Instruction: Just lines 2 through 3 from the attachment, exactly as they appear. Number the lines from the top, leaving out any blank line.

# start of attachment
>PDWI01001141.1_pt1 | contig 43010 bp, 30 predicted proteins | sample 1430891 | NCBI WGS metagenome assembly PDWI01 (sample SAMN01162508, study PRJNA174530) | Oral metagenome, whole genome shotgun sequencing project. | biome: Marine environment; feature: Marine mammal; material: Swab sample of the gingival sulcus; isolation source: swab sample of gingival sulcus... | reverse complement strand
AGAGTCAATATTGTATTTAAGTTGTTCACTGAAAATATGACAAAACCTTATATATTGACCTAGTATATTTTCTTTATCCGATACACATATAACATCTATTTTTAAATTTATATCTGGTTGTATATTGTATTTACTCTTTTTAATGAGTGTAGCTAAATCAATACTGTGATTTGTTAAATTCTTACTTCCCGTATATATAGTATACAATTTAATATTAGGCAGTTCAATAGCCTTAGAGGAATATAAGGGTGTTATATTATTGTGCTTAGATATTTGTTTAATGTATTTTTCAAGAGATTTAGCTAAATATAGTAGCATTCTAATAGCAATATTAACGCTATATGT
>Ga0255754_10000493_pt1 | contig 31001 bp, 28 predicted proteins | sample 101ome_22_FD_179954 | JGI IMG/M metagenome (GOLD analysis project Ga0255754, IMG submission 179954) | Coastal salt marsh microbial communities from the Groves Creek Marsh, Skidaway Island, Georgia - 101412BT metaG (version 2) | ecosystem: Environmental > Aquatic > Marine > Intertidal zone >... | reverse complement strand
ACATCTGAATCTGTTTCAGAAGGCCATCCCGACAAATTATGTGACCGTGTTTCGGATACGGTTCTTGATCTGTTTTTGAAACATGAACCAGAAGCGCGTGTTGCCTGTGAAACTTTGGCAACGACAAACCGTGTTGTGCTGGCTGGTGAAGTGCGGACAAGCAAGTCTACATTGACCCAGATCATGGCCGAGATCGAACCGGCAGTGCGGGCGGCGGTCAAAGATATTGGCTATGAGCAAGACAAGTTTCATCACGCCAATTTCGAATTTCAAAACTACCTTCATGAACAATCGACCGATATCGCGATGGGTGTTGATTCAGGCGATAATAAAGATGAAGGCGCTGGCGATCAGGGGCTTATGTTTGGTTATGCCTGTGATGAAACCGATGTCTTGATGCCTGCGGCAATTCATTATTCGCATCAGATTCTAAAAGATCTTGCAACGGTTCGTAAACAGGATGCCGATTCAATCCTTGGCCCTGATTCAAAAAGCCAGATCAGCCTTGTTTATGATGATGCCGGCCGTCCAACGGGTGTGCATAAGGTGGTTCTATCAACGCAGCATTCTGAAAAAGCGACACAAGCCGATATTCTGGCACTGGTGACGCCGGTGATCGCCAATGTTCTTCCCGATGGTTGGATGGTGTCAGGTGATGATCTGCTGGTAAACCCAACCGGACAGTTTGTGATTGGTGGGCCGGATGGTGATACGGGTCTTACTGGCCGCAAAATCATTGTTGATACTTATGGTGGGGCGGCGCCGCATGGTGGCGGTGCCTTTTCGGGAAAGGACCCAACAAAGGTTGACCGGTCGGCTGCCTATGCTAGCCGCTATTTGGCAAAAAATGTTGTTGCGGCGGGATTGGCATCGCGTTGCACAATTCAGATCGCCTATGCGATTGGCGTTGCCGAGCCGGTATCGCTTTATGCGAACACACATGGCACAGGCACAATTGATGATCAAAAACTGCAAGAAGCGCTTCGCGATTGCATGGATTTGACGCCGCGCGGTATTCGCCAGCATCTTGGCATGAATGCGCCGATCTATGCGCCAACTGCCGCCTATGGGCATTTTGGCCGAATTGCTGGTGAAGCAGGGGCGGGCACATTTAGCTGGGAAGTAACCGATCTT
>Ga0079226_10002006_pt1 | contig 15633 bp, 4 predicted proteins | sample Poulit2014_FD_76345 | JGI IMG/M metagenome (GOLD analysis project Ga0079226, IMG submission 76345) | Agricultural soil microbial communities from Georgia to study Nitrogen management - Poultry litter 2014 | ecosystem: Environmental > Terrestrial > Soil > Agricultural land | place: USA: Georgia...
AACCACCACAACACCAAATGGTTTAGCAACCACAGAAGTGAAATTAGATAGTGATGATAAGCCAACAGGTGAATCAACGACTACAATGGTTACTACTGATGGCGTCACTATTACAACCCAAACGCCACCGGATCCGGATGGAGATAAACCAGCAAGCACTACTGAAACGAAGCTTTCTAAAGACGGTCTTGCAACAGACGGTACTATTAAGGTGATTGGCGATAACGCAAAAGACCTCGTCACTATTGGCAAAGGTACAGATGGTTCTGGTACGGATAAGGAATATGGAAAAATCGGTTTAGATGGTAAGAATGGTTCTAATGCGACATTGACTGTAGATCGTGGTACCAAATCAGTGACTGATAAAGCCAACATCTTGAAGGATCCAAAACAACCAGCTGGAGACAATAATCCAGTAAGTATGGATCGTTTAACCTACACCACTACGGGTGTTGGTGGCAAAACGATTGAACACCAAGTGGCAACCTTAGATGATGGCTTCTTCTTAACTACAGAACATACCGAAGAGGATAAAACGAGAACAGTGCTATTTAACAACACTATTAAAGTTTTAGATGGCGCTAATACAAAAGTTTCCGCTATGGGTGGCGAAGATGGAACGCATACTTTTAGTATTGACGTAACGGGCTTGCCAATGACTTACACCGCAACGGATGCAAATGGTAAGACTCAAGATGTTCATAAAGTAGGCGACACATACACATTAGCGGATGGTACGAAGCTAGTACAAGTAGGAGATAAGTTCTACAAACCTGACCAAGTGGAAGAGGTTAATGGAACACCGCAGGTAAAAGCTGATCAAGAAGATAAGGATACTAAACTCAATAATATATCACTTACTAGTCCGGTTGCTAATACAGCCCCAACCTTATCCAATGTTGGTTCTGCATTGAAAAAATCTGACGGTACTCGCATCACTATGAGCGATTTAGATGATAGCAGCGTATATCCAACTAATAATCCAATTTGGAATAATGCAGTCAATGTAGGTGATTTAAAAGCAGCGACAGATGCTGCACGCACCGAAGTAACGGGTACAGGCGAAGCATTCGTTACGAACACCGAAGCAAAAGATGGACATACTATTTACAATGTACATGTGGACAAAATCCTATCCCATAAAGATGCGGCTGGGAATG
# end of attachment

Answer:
AGAGTCAATATTGTATTTAAGTTGTTCACTGAAAATATGACAAAACCTTATATATTGACCTAGTATATTTTCTTTATCCGATACACATATAACATCTATTTTTAAATTTATATCTGGTTGTATATTGTATTTACTCTTTTTAATGAGTGTAGCTAAATCAATACTGTGATTTGTTAAATTCTTACTTCCCGTATATATAGTATACAATTTAATATTAGGCAGTTCAATAGCCTTAGAGGAATATAAGGGTGTTATATTATTGTGCTTAGATATTTGTTTAATGTATTTTTCAAGAGATTTAGCTAAATATAGTAGCATTCTAATAGCAATATTAACGCTATATGT
>Ga0255754_10000493_pt1 | contig 31001 bp, 28 predicted proteins | sample 101ome_22_FD_179954 | JGI IMG/M metagenome (GOLD analysis project Ga0255754, IMG submission 179954) | Coastal salt marsh microbial communities from the Groves Creek Marsh, Skidaway Island, Georgia - 101412BT metaG (version 2) | ecosystem: Environmental > Aquatic > Marine > Intertidal zone >... | reverse complement strand